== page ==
PATRICK RAFTER: No. There's plenty of places. America, I mean, is becoming a bit more popular for me. But still, it's no big deal. I can walk anywhere. Europe is great for me. I can walk anywhere.
Q. For those that say changing racquet technology (inaudible)?
PATRICK RAFTER: What's the latest technology? Long body?
PATRICK RAFTER: I've never seen them play with titanium yet.
Q. Have you heard it makes the men's game too fast?
PATRICK RAFTER: It's an old question, this one. I think tennis sorts itself out pretty quickly. To me it appears we have more crowds coming to the tennis, people are enjoying themselves. At this stage, I don't see too many negative things with it. I mean, there was obviously a stage going back a couple years ago when they wanted to bring back the wooden racquets, or experiment with it. But I think things go in a cycle. Once people get used to quicker racquets, the game gets quicker, everyone becomes better.
Q. You said America and Europe. Is there anyplace besides your home that you can go and be let alone?
PATRICK RAFTER: Bermuda is becoming a bit more popular for me. I'm recognized more. But they're really laid back about it. I'm just one of the many people that live there in Bermuda.
Q. And in Australia?
PATRICK RAFTER: In Australia, it's tough. Not too many places. You can't do your own thing. If you want to run naked, swim on the beach, you can't do that, can you (laughter)?
Q. Did you ever talk to any celebrities or any people about this?
PATRICK RAFTER: Yeah, there's a time you wonder how people deal with it. But you have to deal with it your own way. That's the bottom line, how you feel within yourself, how much you can cope with.
Q. Did anybody give you any advice?
PATRICK RAFTER: I can remember talking to Todd, Pete's trainer about it once. Just told me what Pete did. Yeah, I can do that a little bit. But I'm probably a little more open than what Pete maybe is.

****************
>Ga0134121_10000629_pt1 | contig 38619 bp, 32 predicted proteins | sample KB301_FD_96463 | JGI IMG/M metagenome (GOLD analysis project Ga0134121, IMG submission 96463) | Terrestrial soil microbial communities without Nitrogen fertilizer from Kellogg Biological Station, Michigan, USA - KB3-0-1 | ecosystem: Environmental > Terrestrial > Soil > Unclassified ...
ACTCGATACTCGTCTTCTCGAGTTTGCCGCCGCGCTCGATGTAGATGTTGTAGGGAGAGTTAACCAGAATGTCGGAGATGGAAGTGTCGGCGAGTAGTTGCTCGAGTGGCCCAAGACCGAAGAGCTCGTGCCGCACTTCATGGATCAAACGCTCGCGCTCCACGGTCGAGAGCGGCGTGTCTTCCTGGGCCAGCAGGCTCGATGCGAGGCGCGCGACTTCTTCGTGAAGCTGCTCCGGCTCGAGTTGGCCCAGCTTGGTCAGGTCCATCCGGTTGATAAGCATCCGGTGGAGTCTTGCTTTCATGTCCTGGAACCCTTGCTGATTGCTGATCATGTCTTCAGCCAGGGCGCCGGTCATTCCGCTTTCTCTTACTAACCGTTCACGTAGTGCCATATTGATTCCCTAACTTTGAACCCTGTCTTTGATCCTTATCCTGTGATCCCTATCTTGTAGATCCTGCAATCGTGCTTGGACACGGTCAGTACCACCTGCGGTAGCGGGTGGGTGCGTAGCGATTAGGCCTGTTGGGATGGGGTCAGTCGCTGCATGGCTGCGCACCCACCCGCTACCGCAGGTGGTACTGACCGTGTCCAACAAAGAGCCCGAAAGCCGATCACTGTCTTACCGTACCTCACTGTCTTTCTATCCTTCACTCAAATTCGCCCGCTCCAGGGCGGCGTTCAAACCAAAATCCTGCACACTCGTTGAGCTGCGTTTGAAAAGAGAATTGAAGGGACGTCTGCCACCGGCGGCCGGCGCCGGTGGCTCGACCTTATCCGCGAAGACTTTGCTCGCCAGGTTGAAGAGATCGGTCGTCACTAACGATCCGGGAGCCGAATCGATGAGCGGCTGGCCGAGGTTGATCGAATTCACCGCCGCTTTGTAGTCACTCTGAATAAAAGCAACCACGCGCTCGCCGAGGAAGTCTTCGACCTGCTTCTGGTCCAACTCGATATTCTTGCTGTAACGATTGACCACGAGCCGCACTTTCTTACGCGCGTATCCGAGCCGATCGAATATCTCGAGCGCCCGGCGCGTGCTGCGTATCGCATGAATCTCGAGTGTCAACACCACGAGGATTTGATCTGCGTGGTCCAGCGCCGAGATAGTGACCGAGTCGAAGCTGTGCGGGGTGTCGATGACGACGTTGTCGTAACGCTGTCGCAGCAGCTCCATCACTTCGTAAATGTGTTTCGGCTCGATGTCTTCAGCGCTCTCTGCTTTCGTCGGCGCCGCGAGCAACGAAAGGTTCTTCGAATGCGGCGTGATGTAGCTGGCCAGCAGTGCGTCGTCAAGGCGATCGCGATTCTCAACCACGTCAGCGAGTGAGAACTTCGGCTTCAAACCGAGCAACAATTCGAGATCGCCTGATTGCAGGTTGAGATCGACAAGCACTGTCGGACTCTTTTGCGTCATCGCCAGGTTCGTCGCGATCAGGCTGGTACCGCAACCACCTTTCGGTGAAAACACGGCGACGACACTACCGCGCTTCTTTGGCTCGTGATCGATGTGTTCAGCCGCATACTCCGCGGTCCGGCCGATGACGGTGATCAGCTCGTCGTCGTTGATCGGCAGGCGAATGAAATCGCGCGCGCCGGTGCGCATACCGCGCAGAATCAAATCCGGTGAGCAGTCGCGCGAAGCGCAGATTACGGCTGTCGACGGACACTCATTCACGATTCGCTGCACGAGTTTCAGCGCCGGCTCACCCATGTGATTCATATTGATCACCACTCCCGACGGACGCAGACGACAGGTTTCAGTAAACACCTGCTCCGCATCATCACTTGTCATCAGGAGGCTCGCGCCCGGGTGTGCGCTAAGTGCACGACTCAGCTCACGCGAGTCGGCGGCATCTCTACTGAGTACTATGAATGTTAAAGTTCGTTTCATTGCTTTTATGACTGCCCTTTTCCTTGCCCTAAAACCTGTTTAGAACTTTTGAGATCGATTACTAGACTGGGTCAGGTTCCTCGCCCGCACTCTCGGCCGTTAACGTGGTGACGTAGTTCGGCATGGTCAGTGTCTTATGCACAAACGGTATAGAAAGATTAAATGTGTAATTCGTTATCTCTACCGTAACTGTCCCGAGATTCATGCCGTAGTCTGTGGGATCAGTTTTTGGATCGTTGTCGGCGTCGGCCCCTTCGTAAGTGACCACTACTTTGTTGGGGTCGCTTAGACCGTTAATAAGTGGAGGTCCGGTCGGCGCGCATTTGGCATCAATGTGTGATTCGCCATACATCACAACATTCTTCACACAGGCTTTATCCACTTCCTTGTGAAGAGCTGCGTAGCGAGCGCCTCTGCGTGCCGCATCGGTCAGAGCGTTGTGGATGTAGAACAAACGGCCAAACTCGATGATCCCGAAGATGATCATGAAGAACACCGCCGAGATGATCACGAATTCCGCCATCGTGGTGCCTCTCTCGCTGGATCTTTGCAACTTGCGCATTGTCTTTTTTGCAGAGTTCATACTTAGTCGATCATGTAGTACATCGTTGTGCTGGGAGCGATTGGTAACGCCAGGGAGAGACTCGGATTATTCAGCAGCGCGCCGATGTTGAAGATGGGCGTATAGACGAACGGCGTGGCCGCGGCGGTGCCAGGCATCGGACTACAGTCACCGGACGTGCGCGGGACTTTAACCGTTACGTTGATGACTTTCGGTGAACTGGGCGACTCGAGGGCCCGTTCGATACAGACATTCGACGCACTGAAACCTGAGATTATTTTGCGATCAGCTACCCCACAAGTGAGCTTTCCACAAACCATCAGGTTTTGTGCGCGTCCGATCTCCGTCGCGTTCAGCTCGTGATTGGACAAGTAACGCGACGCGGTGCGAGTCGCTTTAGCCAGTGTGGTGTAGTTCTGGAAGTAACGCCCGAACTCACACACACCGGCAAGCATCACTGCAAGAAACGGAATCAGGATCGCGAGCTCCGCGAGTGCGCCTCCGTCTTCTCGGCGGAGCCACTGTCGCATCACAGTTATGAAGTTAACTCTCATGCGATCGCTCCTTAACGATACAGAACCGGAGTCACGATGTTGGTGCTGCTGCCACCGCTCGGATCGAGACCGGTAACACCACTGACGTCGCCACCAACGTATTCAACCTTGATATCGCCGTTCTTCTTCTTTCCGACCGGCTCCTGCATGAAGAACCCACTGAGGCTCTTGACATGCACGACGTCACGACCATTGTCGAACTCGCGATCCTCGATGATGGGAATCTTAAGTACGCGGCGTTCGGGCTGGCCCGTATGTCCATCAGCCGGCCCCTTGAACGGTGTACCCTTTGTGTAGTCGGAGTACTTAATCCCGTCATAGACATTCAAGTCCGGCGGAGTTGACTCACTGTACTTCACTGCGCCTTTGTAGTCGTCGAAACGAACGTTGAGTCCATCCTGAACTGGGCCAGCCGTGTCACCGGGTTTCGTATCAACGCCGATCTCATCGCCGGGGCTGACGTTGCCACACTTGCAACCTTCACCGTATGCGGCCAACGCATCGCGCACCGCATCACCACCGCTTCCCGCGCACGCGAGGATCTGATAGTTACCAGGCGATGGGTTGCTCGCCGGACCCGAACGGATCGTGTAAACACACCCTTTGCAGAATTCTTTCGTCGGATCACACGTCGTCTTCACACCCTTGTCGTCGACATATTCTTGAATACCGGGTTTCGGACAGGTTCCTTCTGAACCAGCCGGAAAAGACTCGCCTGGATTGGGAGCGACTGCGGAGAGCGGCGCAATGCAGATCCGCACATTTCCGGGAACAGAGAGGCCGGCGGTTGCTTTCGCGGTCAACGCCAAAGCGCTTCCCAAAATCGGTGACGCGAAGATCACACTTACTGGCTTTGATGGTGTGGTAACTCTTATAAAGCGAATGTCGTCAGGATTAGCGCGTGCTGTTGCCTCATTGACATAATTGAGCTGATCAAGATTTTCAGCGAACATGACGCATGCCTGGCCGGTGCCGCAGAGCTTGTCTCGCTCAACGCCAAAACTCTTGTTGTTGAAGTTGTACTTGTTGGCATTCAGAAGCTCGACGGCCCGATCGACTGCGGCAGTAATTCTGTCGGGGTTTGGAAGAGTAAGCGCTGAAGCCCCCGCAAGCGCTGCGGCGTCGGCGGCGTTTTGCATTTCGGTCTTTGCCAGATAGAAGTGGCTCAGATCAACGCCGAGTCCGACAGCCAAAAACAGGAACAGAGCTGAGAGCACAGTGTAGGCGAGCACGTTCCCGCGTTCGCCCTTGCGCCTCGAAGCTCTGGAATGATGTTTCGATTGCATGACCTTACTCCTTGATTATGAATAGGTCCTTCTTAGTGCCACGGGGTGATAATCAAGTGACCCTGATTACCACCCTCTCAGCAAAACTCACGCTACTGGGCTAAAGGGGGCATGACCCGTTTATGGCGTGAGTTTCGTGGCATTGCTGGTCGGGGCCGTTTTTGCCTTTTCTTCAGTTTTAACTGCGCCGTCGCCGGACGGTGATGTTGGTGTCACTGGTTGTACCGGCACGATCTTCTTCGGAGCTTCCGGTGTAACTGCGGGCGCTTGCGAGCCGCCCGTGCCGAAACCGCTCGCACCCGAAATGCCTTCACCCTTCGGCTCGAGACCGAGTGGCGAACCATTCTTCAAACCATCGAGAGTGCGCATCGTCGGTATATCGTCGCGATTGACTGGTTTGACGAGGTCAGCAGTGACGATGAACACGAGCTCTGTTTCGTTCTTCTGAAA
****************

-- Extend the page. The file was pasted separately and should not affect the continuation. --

Q. Kafelnikov was talking about certain matchups, he plays well against somebody, beaten them every time. When you're 0-3 against somebody, does that factor in your mind?
PATRICK RAFTER: Yeah. I know he's got a better chance of beating me than I have of winning. At this stage, I'm playing really well. I don't want to think about it. He's a very good player. As I said, you just never know quite what he's going to come up with. Depends what frame of mind he's in. Hope he wakes up on the wrong side of the bed.
PATRICK RAFTER: I beat him years ago, '93. This is when he was not doing too well. The last couple matches we played, the last one was a 6 and a 4, the finals of New Haven. I feel like I'm a better player, as well.
Q. What has come together for you in the last year other than overcoming some injuries? Anything special that catapulted you from the 50s?
PATRICK RAFTER: Just hard work and being mentally positive. You got to keep believing that things will turn around for you. When you have your bad weeks, you take it on (inaudible), get on with it.
PATRICK RAFTER: Nothing special. Just hard work, mate.
Q. Harder work than before?
PATRICK RAFTER: Harder work than everyone else. That's what you've got to keep thinking about when you're on the court.